Remember in 2018 when Fox News host Laura Ingraham told LeBron James to “shut up and dribble”? That wasn’t the first time someone said athletes should not get involved in politics, and stick to sports. Now, Seattle Storm guard and Olympian Sue Bird is defending her political efforts, telling a national television audience, “our lives are political.”

In recent weeks, Outsports readers have read a lot about the controversial views of Sen. Kelly Loeffler, the part-owner of the WNBA Atlanta Dream, and how Bird and other out LGBTQ members of the league have responded to her statements about the Black Lives Matter movement. Several have called for her ouster, which the WNBA said is not going to happen.

Last week, we reported WNBA players wore T-shirts to support the Democratic challenger to Loeffler’s senate seat. Dream forward Elizabeth Williams publicly revealed that the league’s executive committee explored the idea after Loeffler’s remarks, in an interview with ESPN’s Ramona Shelbourne. Williams said Bird originally came up with the protest, and Layshia Clarendon was a driving force behind the movement as well.

On Saturday, Bird appeared on MSNBC to explain why she put together this effort, and to respond to Loeffler’s statement to the Atlanta Journal Constitution that, “we need less — not more politics in sports… And now more than ever, we should be united in our goal to remove politics from sports.”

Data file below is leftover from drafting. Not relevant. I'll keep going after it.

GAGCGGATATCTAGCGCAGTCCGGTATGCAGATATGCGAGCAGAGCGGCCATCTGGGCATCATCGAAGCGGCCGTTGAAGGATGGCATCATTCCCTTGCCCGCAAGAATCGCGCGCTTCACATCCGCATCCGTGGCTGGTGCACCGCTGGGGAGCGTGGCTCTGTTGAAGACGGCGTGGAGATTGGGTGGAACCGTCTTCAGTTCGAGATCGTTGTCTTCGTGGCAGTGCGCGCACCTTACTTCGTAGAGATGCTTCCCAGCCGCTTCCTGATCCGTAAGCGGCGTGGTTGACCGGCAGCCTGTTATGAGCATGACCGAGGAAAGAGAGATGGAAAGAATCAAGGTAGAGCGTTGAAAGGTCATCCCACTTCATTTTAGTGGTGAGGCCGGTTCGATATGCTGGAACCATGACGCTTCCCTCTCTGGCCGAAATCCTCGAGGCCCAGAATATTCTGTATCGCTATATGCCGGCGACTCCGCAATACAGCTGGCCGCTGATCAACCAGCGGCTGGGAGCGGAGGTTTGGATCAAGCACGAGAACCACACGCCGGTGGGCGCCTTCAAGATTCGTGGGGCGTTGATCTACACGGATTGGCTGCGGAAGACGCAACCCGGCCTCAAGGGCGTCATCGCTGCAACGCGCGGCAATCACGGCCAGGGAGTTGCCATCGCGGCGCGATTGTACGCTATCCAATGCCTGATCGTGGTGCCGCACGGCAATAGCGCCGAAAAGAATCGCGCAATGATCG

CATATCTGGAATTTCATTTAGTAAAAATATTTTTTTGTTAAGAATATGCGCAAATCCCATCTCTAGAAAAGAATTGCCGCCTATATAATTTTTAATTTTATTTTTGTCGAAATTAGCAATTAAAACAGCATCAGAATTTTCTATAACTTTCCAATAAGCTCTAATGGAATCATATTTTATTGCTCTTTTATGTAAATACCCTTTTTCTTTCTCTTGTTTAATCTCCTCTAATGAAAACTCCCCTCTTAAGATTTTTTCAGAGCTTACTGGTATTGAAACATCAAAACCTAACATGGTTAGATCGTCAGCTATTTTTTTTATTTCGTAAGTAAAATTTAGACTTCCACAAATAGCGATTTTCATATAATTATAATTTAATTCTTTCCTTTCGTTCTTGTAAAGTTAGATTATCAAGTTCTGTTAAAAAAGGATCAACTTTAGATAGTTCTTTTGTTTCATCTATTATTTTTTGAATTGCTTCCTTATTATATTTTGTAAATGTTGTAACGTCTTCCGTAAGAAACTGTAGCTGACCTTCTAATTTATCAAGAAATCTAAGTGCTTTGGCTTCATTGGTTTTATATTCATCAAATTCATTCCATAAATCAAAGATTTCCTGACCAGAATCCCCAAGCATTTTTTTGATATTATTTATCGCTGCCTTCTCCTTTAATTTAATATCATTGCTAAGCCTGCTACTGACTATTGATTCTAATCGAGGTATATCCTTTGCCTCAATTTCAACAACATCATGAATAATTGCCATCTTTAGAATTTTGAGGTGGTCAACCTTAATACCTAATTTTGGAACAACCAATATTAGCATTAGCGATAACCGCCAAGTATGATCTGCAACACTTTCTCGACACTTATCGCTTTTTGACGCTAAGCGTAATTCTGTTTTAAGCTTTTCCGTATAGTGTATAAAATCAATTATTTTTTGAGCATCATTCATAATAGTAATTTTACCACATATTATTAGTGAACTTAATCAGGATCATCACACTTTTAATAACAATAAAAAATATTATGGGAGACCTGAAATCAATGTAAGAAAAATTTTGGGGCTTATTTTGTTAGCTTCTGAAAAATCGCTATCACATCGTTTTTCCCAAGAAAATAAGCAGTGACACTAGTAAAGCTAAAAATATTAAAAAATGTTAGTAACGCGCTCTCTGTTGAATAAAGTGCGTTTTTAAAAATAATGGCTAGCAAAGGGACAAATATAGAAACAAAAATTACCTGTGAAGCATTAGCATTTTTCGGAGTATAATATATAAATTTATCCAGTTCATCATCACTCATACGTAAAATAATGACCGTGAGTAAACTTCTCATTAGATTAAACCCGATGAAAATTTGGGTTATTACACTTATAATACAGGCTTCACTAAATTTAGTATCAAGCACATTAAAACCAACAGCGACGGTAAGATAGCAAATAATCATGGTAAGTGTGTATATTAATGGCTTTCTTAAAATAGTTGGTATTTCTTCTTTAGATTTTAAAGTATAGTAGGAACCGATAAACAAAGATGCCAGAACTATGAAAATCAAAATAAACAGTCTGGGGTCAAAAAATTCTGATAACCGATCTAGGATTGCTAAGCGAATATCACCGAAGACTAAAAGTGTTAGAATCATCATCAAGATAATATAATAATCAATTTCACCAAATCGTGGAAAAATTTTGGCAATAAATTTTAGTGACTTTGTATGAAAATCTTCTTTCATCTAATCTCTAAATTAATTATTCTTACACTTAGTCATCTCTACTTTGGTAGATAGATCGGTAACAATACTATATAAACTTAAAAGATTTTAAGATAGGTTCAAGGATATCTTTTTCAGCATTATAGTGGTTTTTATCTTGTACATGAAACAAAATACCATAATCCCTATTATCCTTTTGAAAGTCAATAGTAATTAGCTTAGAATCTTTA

Here’s what Bird told MSNBC anchor Joshua Johnson:

“You know, it’s interesting. I think, as a female athlete, and obviously I’m a basketball player, so I could speak more to that, our lives are political. When it comes to the WNBA, especially us specifically, all people talk about is that, you know, we’re gay, or we look too manly, and a lot of times we’ve had to defend ourselves in ways that have nothing to do with basketball,” Bird said.

“And again, I think all of this kind of speaks to where we stand politically, but it’s not even about that, it’s more of a moral issue. So, there’s some irony there, because we’re used to being political. And I feel like she brought that to us,” she said. “But here we are, standing up for something that’s actually a moral issue because a lot of players in our league are Black, 80 percent, Black women. And that’s a group that’s marginalized. And now we have a chance to stand up and continue to say her name.”

Bird went on to talk about Loeffler’s senate race opponent, Rev. Raphael Warnock, and what happens to her effort if he loses his campaign in November. A representative for Warnock told us last week they’ve seen a significant increase in fundraising, volunteers and social media followers since the T-shirt campaign launched last week.

The Warnock campaign provided this clip of Bird’s interview on MSNBC.

Outsports reached out to the Loeffler campaign for comment, but did not receive a response by press time.